QuickQuid, UK's biggest payday lender, to close
The UK's biggest remaining payday loan provider will close, with thousands of complaints about its lending still unresolved.
QuickQuid's owner, US-based Enova, says it will leave the UK market "due to regulatory uncertainty".
Compensation claims have been made from customers who said they were given loans they could not afford to repay.
If those complaints are upheld, those affected may only receive a fraction of their entitled compensation.
QuickQuid has been the biggest payday lender in the UK for the last few years. It was bigger than household name Wonga even before the latter folded in August last year.
QuickQuid is one of the brand names of CashEuroNet UK, which also runs On Stride – a provider of longer-term, larger loans and previously known as Pounds to Pocket.
"Over the past several months, we worked with our UK regulator to agree upon a sustainable solution to the elevated complaints to the UK Financial Ombudsman, which would enable us to continue providing access to credit," said Enova boss David Fisher.
"While we are disappointed that we could not ultimately find a path forward, the decision to exit the UK market is the right one for Enova and our shareholders."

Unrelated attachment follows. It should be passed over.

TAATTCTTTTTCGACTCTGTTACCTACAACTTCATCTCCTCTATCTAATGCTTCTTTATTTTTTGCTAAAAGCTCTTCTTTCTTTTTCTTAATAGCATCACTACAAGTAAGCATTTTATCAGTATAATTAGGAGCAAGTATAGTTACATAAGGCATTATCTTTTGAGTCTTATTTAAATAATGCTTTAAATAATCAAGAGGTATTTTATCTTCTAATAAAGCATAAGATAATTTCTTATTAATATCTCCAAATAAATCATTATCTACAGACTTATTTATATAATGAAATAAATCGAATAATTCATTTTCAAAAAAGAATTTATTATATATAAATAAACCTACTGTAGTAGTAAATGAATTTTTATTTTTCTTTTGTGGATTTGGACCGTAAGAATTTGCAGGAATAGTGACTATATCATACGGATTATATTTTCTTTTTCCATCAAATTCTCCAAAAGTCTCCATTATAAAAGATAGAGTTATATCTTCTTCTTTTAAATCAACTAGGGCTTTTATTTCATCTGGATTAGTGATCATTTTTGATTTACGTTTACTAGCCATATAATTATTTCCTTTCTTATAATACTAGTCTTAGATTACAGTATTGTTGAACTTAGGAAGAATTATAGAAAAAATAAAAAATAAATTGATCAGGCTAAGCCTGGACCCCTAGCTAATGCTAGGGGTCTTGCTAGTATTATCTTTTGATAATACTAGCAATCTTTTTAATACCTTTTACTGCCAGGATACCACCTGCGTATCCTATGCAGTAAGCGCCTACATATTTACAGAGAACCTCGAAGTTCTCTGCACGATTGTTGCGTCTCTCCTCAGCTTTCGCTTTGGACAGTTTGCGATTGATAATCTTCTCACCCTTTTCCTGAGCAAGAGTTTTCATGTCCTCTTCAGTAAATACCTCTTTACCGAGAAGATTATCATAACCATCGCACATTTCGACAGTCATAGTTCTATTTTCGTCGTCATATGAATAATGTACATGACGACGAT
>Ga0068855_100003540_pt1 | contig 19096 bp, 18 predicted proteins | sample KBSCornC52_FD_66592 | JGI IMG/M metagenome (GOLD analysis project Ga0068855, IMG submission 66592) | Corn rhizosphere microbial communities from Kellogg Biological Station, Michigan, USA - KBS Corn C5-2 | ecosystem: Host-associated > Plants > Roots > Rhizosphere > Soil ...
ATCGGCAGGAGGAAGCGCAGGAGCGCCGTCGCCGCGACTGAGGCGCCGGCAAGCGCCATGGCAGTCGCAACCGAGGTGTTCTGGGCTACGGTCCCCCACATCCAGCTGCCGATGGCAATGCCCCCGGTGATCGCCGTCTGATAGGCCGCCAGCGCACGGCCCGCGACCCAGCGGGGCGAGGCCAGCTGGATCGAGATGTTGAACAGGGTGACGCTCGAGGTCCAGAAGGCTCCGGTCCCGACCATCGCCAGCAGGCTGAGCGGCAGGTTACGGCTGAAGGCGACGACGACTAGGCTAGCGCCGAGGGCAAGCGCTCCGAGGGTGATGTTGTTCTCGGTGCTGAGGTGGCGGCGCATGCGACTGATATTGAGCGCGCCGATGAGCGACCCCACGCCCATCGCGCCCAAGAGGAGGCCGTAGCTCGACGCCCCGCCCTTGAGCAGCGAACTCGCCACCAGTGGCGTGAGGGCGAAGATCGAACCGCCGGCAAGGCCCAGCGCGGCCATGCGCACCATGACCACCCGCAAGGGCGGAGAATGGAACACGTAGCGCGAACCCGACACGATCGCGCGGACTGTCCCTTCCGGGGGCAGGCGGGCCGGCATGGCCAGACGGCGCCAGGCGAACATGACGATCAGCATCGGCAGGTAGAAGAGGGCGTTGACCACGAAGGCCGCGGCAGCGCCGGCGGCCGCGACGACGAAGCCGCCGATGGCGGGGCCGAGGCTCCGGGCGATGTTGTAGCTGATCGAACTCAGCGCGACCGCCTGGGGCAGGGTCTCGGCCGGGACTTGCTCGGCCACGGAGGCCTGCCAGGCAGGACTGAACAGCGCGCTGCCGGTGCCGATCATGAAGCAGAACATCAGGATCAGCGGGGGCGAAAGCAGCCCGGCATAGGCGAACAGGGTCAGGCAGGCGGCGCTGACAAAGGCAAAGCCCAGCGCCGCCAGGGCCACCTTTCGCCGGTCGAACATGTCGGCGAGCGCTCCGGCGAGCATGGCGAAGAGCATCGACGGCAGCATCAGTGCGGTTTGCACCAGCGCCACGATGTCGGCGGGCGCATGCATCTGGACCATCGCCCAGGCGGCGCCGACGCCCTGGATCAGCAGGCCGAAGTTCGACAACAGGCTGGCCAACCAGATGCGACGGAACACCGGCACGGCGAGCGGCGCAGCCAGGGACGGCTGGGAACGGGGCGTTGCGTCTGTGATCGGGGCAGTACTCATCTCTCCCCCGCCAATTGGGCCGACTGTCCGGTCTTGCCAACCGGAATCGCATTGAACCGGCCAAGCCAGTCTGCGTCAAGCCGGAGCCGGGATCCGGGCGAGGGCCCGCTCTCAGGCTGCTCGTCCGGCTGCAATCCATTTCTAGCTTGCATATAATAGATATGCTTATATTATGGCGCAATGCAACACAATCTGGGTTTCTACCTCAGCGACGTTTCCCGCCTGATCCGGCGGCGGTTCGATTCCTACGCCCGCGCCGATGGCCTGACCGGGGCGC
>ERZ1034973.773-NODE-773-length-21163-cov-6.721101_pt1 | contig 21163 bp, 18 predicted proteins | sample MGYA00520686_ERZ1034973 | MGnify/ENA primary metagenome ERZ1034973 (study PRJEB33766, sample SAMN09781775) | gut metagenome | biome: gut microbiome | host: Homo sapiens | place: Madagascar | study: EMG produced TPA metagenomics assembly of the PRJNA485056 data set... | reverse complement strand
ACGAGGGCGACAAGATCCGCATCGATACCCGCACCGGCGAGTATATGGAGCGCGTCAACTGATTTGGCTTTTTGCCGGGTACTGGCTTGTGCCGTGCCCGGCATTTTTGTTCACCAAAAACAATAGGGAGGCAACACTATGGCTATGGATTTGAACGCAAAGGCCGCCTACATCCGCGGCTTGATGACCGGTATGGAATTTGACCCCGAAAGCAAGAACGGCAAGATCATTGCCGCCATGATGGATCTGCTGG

The company has been facing as many as 10,000 or more outstanding complaints from borrowers who believed their past loans were unaffordable.
Such legacy loan complaints, many of which came via claims management companies, were the key reason for the demise of Wonga last year. They have also put the UK's other major payday lender – The Money Shop – under financial pressure.
As well as historic complaints, QuickQuid was also the subject of compensation claims for more recent loans.
The UK's Financial Ombudsman Service said that its had received 3,165 cases against CashEuroNet in the first half of the year. It was the second most-complained about company in the banking and credit sector during that six months.
The ombudsman upheld 59% of cases against the company during the same period, but a backlog of cases is thought to have built up.
Anyone with eligible complaints who is entitled to compensation will now see the level of any payouts depend on process of closing the company.
Debt adviser Sara Williams, who writes the Debt Camel blog, said: "I feel incredibly sorry for those people with complaints that they may have had in with the ombudsman for years.
"The current system does not give adequate protection for these borrowers."